Shrew's Nest ★★★½

So here's another metaphoric spin on a well-worn genre at this year's Spanish film festival.

Last week, there was Marshland, a procedural cop thriller about the mysterious disappearance of two teenage girls. It was set against the backdrop of Franco's dictatorship and how transitions were being made to a modern democracy. And now, with Shrew's Nest, a high-polished horror in the 1950's, it uses oppressive relationships to tell a ghastly tale about psychosis and a madwoman's agoraphobia.

Now let's establish the certainties. They are both deeply resonant to the painful ties of a nation's violent history. They are both about an impotent victim who couldn't survive in the corruptible world. They are both, for me, the welcoming saviour to a rather prevalent classification in cinema.

Montse (Macarena Gómez, from 2013's hit Witching & Bitching) and her unnamed younger sister (Nadia de Santiago) are seamstresses with a brutal past. For the purposes of this review, we'll call her La Niña. She is a relatively normal 18 year-old, but Montse, is on the fringes of breaking point as a deeply religious neurotic who abuses her sister. Montse is unable to leave her cloistered apartment and only keeps herself under control via a serious addiction to morphine. This also causes her to experience a number of hallucinate visits from her sinister dead father Padre (Luis Tosar).

When their upstairs neighbour Carlos (Hugo Silva) falls down the stairs and breaks his leg, Montse takes it upon herself to 'nurse' him back to health. She refuses to let him leave or have a genuine doctor to see his injuries. But then, despite Montse’s demented efforts to keep him a secret, La Niña discovers Carlos locked in the room, and the two develop a secret attraction that will endanger any remnant of sanity that ever existed in the coop.

What unfolds is a more melancholic example of Dogtooth and the most distinct ode to Misery. To see the teachings of social skills being warped on a child is a ~very~ empathetic strand in this film. But to see a desperate latching for a new bed-ridden 'resident' is taken to such helpless, perturbed and loony lengths. It gives Shrew's Nest a considerable pulse.

Childhood memories are a haunting catalyst as well. Even if it's mostly centered in a present timeframe. From the opening scene, there is a looming atmosphere of dread that overwhelms the sisters' lives. Poetic recitations, fable-like innocence and close kinship are almost poisonously ironic for what will come.

"All children like bedtime stories. Terrifying tales. Horrific stories about evil people preying on others. I was the exception."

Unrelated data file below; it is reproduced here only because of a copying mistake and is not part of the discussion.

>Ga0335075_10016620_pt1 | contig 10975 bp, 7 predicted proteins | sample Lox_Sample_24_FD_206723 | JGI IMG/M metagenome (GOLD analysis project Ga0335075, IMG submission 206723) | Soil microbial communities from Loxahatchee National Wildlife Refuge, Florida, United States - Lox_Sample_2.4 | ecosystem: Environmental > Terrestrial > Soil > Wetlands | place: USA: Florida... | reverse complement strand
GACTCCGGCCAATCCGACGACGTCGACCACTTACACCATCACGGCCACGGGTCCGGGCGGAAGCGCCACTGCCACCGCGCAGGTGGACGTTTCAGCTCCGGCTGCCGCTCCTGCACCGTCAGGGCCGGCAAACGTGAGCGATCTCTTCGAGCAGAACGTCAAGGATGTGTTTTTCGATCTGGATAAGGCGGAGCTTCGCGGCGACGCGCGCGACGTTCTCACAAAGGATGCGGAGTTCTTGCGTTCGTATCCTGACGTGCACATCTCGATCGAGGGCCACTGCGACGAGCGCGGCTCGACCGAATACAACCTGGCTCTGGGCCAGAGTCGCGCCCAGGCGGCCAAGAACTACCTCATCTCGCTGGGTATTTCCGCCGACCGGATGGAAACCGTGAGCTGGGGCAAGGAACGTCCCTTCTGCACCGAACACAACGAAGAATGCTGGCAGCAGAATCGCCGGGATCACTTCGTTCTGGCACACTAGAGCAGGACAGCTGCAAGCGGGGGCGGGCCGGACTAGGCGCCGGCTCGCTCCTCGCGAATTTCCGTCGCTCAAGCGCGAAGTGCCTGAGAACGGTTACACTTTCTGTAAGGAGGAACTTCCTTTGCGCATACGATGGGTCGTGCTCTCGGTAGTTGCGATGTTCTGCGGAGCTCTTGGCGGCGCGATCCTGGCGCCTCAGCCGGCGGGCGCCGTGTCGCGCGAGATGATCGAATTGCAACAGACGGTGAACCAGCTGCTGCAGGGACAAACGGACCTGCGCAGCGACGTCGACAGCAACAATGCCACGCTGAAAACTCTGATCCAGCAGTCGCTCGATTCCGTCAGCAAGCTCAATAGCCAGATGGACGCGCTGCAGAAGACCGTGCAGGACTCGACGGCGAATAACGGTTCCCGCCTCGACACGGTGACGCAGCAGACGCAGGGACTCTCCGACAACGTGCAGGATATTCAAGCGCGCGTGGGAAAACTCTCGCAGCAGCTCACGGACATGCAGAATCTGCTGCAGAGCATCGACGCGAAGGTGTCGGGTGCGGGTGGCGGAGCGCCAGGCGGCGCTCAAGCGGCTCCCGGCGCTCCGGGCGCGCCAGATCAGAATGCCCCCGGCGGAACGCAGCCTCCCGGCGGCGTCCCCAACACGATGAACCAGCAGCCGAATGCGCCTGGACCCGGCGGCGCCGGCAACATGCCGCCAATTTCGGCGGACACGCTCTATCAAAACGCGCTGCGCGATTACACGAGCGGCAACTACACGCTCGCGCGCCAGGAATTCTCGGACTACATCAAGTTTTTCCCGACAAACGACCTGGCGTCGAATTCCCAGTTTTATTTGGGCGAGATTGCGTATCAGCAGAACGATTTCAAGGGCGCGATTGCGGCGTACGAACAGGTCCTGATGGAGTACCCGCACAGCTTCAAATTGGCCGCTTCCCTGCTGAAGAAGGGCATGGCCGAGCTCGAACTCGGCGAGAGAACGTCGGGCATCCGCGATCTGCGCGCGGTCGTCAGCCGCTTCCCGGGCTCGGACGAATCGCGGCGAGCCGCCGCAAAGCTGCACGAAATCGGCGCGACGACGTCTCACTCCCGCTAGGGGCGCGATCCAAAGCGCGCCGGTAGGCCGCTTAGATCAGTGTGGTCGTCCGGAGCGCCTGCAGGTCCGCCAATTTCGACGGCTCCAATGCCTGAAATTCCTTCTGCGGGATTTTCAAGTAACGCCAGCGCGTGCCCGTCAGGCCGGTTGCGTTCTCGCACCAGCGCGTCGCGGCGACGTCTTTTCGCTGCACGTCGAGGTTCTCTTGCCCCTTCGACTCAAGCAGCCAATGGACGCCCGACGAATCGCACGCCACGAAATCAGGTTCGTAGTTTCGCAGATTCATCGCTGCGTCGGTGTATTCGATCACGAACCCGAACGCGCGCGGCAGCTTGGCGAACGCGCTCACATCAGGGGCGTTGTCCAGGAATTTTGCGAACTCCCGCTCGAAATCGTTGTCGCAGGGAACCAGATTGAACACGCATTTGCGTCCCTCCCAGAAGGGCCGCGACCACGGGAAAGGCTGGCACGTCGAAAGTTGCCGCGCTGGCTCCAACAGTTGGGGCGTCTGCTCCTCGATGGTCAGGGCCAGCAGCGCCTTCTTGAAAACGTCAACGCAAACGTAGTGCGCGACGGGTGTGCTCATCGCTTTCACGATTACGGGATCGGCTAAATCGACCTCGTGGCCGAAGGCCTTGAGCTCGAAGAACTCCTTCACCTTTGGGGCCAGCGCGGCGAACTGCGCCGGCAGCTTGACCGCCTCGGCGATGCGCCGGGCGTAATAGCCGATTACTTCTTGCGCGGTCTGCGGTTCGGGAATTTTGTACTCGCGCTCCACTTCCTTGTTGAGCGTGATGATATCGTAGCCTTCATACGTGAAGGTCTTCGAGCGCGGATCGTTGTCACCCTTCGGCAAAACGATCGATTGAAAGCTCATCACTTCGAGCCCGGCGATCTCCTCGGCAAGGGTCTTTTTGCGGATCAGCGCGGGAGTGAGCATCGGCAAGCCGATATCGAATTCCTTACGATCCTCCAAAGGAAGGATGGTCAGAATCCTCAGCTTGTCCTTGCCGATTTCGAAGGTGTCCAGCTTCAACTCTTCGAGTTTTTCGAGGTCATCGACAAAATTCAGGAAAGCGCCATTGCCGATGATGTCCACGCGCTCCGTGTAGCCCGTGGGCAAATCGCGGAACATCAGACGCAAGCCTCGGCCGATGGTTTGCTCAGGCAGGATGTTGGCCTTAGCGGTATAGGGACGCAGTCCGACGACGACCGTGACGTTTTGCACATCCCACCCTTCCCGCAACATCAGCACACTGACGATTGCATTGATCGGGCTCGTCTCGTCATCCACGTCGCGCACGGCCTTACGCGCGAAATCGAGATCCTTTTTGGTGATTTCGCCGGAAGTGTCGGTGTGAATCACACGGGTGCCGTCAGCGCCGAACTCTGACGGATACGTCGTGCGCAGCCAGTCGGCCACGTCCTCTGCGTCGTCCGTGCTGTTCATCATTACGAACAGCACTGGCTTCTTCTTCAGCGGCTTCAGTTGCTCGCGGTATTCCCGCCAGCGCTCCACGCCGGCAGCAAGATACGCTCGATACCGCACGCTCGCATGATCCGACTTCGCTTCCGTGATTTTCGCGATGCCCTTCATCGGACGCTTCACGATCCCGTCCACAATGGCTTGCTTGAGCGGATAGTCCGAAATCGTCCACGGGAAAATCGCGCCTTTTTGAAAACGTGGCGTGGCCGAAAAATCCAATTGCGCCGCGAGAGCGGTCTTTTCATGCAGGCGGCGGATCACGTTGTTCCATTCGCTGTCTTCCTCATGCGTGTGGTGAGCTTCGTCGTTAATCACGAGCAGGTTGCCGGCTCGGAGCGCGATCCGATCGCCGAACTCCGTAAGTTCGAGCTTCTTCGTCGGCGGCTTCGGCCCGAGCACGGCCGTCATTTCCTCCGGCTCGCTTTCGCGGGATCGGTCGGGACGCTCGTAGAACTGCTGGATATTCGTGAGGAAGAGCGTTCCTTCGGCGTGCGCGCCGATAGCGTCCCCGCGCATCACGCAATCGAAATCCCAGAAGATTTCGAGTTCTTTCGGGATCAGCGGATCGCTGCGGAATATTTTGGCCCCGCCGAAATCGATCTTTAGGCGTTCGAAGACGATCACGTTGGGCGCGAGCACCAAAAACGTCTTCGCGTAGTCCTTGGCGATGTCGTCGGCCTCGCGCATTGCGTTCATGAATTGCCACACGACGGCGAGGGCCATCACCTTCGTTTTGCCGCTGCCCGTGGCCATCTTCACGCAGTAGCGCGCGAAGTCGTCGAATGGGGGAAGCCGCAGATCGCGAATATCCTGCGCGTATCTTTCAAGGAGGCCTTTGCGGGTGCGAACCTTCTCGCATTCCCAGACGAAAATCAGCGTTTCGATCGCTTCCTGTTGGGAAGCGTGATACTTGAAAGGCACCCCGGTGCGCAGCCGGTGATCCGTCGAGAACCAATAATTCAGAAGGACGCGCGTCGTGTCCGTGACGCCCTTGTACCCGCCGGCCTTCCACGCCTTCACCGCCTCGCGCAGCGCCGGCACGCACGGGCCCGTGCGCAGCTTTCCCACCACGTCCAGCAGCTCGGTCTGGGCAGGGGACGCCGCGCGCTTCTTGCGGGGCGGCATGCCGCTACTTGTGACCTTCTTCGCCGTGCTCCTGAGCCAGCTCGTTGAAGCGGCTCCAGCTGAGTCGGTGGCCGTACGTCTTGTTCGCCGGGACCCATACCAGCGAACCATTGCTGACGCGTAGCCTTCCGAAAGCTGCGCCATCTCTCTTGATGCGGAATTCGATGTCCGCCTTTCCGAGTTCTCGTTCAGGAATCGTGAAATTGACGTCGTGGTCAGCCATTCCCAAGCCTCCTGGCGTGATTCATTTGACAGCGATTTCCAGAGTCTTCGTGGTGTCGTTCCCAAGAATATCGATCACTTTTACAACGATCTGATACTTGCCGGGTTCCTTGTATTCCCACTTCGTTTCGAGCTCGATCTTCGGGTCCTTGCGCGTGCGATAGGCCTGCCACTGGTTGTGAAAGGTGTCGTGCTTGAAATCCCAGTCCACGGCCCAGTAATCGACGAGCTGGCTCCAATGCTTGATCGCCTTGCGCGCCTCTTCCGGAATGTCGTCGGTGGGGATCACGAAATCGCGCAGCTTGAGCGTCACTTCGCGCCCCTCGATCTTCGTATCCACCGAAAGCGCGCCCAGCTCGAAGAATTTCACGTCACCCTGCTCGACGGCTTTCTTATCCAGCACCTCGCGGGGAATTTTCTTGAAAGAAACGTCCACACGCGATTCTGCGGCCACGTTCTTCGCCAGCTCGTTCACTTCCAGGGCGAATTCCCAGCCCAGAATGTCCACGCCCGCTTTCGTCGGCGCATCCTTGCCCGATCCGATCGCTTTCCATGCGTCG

Now that's an opener.

At first, the bond of twisted love and violence that connects the two sisters is unsettling. Montse abuses La Niña's face with a stick and is always making threats about communicating to other men. As if it's sinful and a shame to her deceased parents. It's at this point where the dominant female took me aback through her unpredictable mindset, and the more submissive, was a fresh-faced innocent who had been tarnished by her daily fears.

The central performance of Macarena Gómez just may be its crux. She is extraordinary as the homebound psychotic Mentse. Bearing sunken eyes, unsettling facial twitches, an addiction to morphine, and most frightening, her religious obsession that makes Piper Laurie in Carrie seem like a tamer matriarch! She is, simply put, insane.

I was able to both sympathize and pity Montse as a result of her abusive past. In many ways. It definitely brings that aspect to the forefront in a few chilling flashbacks. Padre uses her as a sexual scapegoat to remind him of his late wife. And to her, it's a psychological factor that is abode in torment every single day. He appears out of nowhere and she's unable to find a grip on reality.

This is the most impressive work I have seen from a female in a horror film since Essie Davis in The Babadook. That's because deep-rooted depression and mental illness can be a strong incentive to explore this genre. If done by a commendable actress that is.

And naturally, to have the entire film be embedded in this apartment is an effective way to understand her headspace. The claustrophobia is there. I am sharing her surroundings. Then, to have all of this enhanced by decorum—a lavish mise en scène that is presented in rigid, formalist static shots is both eerily beautified and full of artificial opulence.

Hugo Silva is also a welcoming buffer to the constricting mold of the sisters' apartment. He presents Carlos as calm, thankful, likeable and appreciative of being in their care. It's easy to understand why they've become so drawn to him. The cat-and-mouse game is also intriguing as each sister feels the need to visit him at different intervals. But soon, we realise, that Montse has a darker agenda. He becomes caught up in her 'shrew's nest' and finds it increasingly unsafe to escape from her dangerous obsession.

Unfortunately, at this point, the final-third delves into a blood-soaked level of high camp. The macabre is nullified for black comedy. It wants to be unabashedly entertaining now. It wants to mutilate bodies for laughs. Some will be in stitches. I was more responsive to the slow-build horror of it all. Much more rewarding in keeping things despondent and morbid. Instead, music is ratcheted to a higher octave and the lunacy runs rampant.

Still, the themes are not obfuscated. No one is left unblemished by the horrific past. Abusive power is shown to be truly scarring. Familial hardships can never be forgotten in a sick, tragic world.